Introduction (Sorghum bicolor) 9. Oat (Avena sativa) 10.

Introduction to Cereal
Production

Cereal
grains are the basic component of human diet for thousands of years and have
played a major role in developing human customs. Wheat, maize, and rice, and to
a lesser extent, sorghum and millets, are important staple cereal crops around
the world. From the consumption of cereal grain more than 50% of world daily caloric
intake is directly obtained. The cereal grains used for human food are milled
to remove bran (pericarp) & germ, particularly to meet the expectations of
consumers. As compared to developed countries the developing countries depend
more on cereal grains for nutritional purposes. Cereal grains are considered as
the most important and single source of calories to the majority of world
natives. More than 80% calories in poor countries & close to 60% of
calories in developing countries are directly derived from cereals. In
developed areas approximately 30% of calories derived directly from cereals.
However, in the richest countries that do not consume cereals directly, the
grains remain the most important food material, since they provide most of the
nutrients for the animals that form a major part of food in these areas. Among
various factors, there are three most important factors on which type of grains
produced depend around the world. These are environmental, cultural, and
economic factors. The most critical environmental factors that probably determine
the crops grown in a specific region are temperature and the water
availability. The regions where water is available in excess, rice is dominant
crop & also to some extent maize. Rice is often grown under flooding conditions,
therefore most sensitive to water deficiency. For the production of rice in
most regions, enough rainfall or accessible fresh water must be available. (Awika et al, 2011)

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Major Cereal Crops:

1.   Rice (Oryza sativa)

2.   Wheat, bread wheat (Triticum aestivum)

3.   Durum wheat, macaroni wheat (Triticum durum)

4.   Corn or maize (Zea mays)

5.   Job’s Tears, salay, adlay, tigbe,
pawas (Coix lachryma-jobi)

6.   Barley (Hordeum vulgare)

7.   Millet ( Pennisetum glaucum)

8.   Sorghum (Sorghum bicolor)

9.   Oat (Avena sativa)

10.                    
Rye
(Secale cereale)

11.                    
Triticale
(xTriticosecale)

12.                    
Teff,
taf (Eragrostis tef)

13.                    
Fonio
(Digitaria exilis)

14.                    
Wild
rice, Canada rice, Indian rice, water oats (Zizania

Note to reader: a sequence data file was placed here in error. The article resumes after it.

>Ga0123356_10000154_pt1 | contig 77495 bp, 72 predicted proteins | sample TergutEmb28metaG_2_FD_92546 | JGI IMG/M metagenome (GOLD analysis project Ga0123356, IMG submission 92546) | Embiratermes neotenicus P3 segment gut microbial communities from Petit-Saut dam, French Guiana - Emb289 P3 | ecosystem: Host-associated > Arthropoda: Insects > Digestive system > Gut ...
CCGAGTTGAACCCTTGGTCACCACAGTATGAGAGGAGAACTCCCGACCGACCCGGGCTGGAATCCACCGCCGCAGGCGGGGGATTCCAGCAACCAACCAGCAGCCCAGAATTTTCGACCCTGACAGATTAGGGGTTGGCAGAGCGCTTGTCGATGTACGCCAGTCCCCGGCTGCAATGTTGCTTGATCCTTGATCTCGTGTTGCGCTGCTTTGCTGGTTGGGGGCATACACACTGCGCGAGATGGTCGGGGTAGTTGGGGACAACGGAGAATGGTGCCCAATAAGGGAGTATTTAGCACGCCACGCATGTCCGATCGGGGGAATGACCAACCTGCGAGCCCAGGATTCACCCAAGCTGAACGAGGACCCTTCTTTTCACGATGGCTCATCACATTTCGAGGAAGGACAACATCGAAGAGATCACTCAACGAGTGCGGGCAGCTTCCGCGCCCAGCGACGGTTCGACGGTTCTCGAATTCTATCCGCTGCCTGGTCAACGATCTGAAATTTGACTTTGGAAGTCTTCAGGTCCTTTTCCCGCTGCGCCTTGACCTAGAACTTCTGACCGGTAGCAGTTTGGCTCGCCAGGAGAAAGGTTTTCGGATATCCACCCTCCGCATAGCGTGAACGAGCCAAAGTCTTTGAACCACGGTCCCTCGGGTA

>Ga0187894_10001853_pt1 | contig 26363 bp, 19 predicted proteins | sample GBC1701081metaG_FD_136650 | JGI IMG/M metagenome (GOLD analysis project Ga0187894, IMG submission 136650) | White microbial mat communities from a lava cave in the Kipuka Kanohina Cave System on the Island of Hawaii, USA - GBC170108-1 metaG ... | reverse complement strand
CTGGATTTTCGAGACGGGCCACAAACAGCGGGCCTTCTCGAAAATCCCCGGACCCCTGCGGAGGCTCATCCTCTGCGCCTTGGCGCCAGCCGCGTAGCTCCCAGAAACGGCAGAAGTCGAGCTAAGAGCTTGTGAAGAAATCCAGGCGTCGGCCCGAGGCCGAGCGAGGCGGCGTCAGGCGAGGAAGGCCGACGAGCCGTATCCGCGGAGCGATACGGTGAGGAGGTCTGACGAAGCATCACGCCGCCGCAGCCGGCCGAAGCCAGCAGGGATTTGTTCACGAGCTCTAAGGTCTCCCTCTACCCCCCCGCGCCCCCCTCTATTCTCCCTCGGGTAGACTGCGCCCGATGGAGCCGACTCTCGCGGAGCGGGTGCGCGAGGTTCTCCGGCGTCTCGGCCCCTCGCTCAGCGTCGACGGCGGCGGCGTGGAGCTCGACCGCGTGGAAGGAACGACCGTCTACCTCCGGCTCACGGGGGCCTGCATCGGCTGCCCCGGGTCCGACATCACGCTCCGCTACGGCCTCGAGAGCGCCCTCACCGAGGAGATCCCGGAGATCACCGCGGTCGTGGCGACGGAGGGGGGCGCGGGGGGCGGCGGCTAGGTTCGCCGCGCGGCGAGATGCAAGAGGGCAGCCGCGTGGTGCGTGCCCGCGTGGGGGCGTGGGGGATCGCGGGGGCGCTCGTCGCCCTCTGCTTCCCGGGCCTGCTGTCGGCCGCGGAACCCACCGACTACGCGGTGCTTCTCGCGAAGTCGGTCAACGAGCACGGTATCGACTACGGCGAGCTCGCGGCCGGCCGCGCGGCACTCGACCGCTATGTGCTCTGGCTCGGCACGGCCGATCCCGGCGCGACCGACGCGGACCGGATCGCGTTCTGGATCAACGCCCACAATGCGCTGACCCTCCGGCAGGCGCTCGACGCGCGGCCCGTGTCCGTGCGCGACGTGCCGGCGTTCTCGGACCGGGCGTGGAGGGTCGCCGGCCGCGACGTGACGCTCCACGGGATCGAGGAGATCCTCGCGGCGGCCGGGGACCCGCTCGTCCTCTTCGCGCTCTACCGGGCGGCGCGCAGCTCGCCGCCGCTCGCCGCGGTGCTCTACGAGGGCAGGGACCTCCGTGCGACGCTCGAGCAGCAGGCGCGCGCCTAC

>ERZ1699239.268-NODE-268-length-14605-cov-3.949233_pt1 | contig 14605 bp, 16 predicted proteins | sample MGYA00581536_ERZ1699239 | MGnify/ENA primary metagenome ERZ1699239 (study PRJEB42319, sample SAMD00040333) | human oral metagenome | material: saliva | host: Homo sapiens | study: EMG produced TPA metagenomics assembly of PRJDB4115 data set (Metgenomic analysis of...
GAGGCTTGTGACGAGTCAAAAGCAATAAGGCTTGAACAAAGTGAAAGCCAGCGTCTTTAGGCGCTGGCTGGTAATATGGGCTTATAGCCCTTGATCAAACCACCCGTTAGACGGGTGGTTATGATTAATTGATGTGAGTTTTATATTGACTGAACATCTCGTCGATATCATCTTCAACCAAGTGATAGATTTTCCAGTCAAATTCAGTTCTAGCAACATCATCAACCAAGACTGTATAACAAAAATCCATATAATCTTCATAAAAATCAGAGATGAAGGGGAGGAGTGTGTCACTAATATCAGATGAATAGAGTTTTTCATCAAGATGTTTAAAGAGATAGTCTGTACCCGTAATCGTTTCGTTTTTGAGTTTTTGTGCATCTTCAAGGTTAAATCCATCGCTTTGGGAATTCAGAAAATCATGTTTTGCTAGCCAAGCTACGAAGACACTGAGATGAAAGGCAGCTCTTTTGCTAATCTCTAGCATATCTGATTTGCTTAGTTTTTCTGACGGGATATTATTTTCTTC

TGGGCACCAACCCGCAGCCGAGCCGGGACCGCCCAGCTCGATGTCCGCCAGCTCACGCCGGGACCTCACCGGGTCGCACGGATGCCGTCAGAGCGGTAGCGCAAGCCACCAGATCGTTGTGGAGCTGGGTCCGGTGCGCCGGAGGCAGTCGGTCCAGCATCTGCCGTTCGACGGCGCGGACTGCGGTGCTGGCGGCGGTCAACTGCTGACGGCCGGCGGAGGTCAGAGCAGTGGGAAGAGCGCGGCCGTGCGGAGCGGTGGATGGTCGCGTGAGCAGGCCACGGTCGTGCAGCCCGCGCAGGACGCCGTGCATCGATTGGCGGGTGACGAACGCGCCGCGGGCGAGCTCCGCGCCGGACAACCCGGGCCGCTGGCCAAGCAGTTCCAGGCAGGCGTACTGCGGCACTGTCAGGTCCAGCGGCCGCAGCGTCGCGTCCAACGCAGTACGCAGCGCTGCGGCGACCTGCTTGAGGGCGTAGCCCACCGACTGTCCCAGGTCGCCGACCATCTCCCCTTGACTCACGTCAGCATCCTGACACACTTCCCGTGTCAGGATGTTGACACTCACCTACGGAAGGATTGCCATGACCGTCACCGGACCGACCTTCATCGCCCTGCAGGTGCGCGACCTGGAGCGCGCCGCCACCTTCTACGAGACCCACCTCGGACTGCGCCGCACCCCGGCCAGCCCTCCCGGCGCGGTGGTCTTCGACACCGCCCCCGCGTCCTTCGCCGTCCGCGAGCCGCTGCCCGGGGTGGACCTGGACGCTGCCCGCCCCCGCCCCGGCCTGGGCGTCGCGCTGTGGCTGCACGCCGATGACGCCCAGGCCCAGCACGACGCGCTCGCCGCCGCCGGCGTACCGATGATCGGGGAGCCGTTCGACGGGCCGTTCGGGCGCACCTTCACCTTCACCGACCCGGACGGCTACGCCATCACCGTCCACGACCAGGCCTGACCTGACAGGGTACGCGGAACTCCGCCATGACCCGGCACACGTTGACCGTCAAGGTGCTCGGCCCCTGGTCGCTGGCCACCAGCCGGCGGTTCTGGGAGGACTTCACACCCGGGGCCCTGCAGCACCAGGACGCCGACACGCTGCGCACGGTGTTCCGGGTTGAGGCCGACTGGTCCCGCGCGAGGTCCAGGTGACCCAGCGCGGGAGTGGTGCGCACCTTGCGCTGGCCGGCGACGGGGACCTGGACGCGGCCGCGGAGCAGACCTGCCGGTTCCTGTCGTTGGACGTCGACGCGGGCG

spp.)

15.                    
Spelt
(Triticum spelta)

16.                    
Canary
grass (Phalaris sp.) (Ben G. Bareja, 2015)

 

Cereal Crop Production
Technologies

The initial
incentive to improved productivity is an indicator to the development of hybrid
varieties whereas the more recent approach is basically the result of
advancements in crop production technologies. The development of hybrid
varieties are broadly documented, but only recently that wide range of reports
has been published on the modern methods of crop production. (ALDRICH, S. R, LENG, E. R, 1965)

With respect
to pesticides and fertilizers Green
revolution technique uses high energy of crop production technologies.
There are several problems reported related to the pests with green revolution
crops. The problems can be more critical when there is energy crisis in the
world. A careful judgement should be created of the advantages, prices, and
dangers of high energy-demand green revolution agriculture in order to be sure
that this program will not increase the serious world food situation. (David Pimentel, L. E. Hurd, A. C.
Bellotti, M. J. Forster, I. N. Oka, O. D. Sholes, R. J. Whitman, 1973)

It is clear
that every method of production, from seedbed preparation to harvesting and
storage of the crop as silage or grain, is the subject of serious study from
recent years. However minimum cultivation techniques are useful for many areas
in the Corn Belt and trusted to become increasingly popular. Recent research
data has justified the commercial bent towards narrow drill rows, early sowing and
high plant populations. (ALDRICH,
S. R, LENG, E. R, 1965)

Rice

Rice, the
most important source of gaining calories for humans, is basically grown for
humans to consume it directly and also used with o